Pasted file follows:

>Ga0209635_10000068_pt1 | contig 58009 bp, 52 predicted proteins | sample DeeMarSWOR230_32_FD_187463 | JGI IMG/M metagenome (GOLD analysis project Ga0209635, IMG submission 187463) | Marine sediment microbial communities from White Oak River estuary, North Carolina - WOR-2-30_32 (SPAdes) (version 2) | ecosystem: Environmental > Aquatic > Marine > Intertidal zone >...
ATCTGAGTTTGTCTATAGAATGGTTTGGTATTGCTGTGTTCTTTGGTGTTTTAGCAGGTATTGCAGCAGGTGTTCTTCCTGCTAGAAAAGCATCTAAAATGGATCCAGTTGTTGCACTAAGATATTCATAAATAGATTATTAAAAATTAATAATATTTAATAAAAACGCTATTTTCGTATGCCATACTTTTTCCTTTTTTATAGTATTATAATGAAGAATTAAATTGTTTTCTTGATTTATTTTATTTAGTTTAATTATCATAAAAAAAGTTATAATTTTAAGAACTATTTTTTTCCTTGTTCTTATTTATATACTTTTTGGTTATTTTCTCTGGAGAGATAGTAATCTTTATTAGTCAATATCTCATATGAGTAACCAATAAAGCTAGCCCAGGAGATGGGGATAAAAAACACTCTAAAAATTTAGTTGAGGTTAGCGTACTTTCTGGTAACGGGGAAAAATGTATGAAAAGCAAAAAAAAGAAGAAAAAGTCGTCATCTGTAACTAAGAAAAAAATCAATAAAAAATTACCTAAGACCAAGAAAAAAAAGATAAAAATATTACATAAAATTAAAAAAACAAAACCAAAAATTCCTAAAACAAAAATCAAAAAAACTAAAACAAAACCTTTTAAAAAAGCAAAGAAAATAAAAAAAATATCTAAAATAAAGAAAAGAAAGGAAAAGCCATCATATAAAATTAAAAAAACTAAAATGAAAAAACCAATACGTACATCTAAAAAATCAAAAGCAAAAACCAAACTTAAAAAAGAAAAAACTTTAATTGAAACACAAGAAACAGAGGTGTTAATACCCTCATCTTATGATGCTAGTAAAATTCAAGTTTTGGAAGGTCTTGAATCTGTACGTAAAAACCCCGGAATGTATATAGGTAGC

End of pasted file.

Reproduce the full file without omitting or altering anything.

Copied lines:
>Ga0209635_10000068_pt1 | contig 58009 bp, 52 predicted proteins | sample DeeMarSWOR230_32_FD_187463 | JGI IMG/M metagenome (GOLD analysis project Ga0209635, IMG submission 187463) | Marine sediment microbial communities from White Oak River estuary, North Carolina - WOR-2-30_32 (SPAdes) (version 2) | ecosystem: Environmental > Aquatic > Marine > Intertidal zone >...
ATCTGAGTTTGTCTATAGAATGGTTTGGTATTGCTGTGTTCTTTGGTGTTTTAGCAGGTATTGCAGCAGGTGTTCTTCCTGCTAGAAAAGCATCTAAAATGGATCCAGTTGTTGCACTAAGATATTCATAAATAGATTATTAAAAATTAATAATATTTAATAAAAACGCTATTTTCGTATGCCATACTTTTTCCTTTTTTATAGTATTATAATGAAGAATTAAATTGTTTTCTTGATTTATTTTATTTAGTTTAATTATCATAAAAAAAGTTATAATTTTAAGAACTATTTTTTTCCTTGTTCTTATTTATATACTTTTTGGTTATTTTCTCTGGAGAGATAGTAATCTTTATTAGTCAATATCTCATATGAGTAACCAATAAAGCTAGCCCAGGAGATGGGGATAAAAAACACTCTAAAAATTTAGTTGAGGTTAGCGTACTTTCTGGTAACGGGGAAAAATGTATGAAAAGCAAAAAAAAGAAGAAAAAGTCGTCATCTGTAACTAAGAAAAAAATCAATAAAAAATTACCTAAGACCAAGAAAAAAAAGATAAAAATATTACATAAAATTAAAAAAACAAAACCAAAAATTCCTAAAACAAAAATCAAAAAAACTAAAACAAAACCTTTTAAAAAAGCAAAGAAAATAAAAAAAATATCTAAAATAAAGAAAAGAAAGGAAAAGCCATCATATAAAATTAAAAAAACTAAAATGAAAAAACCAATACGTACATCTAAAAAATCAAAAGCAAAAACCAAACTTAAAAAAGAAAAAACTTTAATTGAAACACAAGAAACAGAGGTGTTAATACCCTCATCTTATGATGCTAGTAAAATTCAAGTTTTGGAAGGTCTTGAATCTGTACGTAAAAACCCCGGAATGTATATAGGTAGC